Fashion designers are known for their signature looks or for bringing creative imagery into clothes. Viva merges healing and fashion as a way to bring the person and their true essence into their clothes.

Recently, Viva The Visionary infused the style of a 70s Black Punk Rock band into one of their latest visions. Pure Hell was a well-known West Philadelphia punk rock band of the 70s.

According to Digital dazed, “Pure Hell was completely entrenched in the New York underground scene, living and performing alongside the legends of American punk.”

Black punk band Pure Hell perform “Noise Addiction”

KH: When were you first exposed to Pure Hell?

Long live: Winter 2020. While researching the 1970s (something I always do because I’m obsessed with that era), I came across the name Pure Hell.

I don’t remember which rabbit hole I went to specifically. When I typed in “pure hell” I was surprised that there wasn’t as much information about the band as there should be. But this lack of information made me more curious.

black punk style
Deshawn (@thatfineassbrotha): Top – Monzlapur (ig @monzlapur.ny), Harness – LLESSUR (@llessurnyc), Pants – Babi the Red (

KH: How did you come up with a concept of Pure Hell black punk style? What made you want to pay homage to Pure Hell?

Long live: I remember reading an article by Dazed I believe in 2010 and it pointed out how this punk rock band was the pioneer of punk music.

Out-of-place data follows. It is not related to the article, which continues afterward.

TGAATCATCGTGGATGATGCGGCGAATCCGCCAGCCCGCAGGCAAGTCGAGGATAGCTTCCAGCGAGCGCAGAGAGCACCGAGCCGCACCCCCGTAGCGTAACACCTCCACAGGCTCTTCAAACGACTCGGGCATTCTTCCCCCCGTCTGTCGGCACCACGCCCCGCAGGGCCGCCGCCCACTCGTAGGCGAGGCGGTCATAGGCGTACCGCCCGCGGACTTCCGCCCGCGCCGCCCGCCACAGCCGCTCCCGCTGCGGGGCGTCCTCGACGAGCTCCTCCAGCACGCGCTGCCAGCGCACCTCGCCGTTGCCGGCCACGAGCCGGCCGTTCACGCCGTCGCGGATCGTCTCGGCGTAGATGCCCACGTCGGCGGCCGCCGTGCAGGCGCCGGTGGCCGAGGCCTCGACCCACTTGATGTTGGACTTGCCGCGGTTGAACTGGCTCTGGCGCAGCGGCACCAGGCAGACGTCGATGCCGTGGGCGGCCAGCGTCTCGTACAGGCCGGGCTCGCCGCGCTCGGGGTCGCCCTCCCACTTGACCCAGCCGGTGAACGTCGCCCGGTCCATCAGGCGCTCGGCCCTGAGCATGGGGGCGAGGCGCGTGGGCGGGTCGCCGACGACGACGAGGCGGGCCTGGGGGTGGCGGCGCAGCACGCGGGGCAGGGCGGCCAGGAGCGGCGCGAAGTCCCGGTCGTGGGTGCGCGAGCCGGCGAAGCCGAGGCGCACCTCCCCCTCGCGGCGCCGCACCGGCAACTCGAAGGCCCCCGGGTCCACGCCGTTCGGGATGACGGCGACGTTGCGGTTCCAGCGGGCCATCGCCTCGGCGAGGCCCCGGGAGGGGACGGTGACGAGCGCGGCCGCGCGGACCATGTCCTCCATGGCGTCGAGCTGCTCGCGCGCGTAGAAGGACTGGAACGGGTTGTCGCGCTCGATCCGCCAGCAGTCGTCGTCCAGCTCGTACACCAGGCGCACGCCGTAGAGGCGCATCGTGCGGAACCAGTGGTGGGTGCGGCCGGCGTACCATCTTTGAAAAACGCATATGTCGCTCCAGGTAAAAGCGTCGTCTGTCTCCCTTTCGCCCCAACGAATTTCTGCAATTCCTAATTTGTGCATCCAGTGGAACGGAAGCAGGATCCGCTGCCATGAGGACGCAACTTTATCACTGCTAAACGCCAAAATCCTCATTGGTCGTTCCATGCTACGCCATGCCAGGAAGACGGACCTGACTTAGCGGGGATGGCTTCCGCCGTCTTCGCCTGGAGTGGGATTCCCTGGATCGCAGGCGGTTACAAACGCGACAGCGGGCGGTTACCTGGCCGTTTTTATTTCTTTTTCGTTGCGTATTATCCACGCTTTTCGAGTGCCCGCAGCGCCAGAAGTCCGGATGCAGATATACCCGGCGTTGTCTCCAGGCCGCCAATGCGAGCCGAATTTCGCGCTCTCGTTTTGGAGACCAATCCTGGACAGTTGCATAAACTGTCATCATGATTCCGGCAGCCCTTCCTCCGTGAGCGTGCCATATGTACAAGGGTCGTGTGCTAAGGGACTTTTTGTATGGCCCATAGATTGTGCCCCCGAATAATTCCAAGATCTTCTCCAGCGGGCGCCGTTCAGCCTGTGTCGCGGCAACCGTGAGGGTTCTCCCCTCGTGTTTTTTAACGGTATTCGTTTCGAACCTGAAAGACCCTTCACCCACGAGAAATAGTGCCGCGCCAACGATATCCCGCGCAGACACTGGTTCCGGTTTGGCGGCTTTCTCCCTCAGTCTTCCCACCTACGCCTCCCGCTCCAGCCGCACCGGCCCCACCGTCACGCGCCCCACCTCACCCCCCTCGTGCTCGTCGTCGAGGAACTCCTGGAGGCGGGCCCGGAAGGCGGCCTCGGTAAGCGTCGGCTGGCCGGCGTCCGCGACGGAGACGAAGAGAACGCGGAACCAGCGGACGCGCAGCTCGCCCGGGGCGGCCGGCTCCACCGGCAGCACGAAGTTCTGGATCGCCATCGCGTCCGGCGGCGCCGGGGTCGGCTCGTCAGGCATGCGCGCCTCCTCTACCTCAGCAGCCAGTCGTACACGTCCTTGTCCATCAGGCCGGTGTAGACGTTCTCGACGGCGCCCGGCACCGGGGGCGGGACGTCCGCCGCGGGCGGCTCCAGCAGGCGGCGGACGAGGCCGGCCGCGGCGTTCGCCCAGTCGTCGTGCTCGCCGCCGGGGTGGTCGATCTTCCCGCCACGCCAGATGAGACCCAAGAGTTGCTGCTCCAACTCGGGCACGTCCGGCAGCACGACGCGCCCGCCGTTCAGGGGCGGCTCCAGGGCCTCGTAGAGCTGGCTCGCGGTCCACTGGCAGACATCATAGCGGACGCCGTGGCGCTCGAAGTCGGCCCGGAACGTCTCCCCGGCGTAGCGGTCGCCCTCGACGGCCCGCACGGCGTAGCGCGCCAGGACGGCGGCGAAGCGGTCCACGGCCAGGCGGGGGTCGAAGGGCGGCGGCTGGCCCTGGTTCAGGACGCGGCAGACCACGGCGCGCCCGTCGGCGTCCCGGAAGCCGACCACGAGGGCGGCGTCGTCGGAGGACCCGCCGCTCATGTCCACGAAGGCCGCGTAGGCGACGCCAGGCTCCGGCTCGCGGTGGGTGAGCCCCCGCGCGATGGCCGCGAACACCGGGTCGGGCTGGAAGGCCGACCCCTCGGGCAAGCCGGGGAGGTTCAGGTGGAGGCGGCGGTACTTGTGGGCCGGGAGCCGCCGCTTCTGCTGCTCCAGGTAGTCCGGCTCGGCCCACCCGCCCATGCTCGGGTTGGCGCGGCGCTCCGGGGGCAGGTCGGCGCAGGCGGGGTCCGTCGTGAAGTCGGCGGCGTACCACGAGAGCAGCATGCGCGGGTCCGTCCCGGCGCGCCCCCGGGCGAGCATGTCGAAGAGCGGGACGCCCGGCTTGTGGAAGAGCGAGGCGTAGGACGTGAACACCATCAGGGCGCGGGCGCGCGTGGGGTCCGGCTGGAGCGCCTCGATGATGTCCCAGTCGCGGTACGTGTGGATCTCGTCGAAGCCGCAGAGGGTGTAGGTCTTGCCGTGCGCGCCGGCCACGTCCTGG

Also, when people think of “punk style”, they don’t think of black artists at all, which is crazy because we were (again) the model when it came to punk/heavy metal.

The part that stuck with me is that they were forgotten for years. Also how they were so ahead of their time when it came to styling. They experimented with androgyny and were completely original.

Reading that they were original and forgotten really resonated with me as an artist. That being said, I was wondering how can we give ‘Pure Hell’ the flowers they so rightly deserve.

pure tribute to hell
From left to right | Eustace (@eustacejbanks): Vest – Babi the Red, Pants – Monzlapur | Jason (@bloombyproof): Top – Monzlapur | Eli (@visionsbyeli) Top – Zara, Jumpsuit – Babi le Rouge

I wrote the concept down in my journal and sat on it until it all came together naturally. When Ruckus (photographer for the shoot) heard about the concept he was in and together we built an amazing team! The team was a dream. As if we had really done that!

Thanks also to my very good friend Kai! She was the main MUA for this shoot. And wow, she really killed him. We are so thankful for how it all came out. This day was truly magical!

pure hell MUA
UAM Kaiyla Frankin apply the following look

Pure Hell contributed greatly to the punk rock scene. The black punk band shaped how punk would be seen and heard today. As a black band in the 70s, they had an impact on how people viewed punk rock.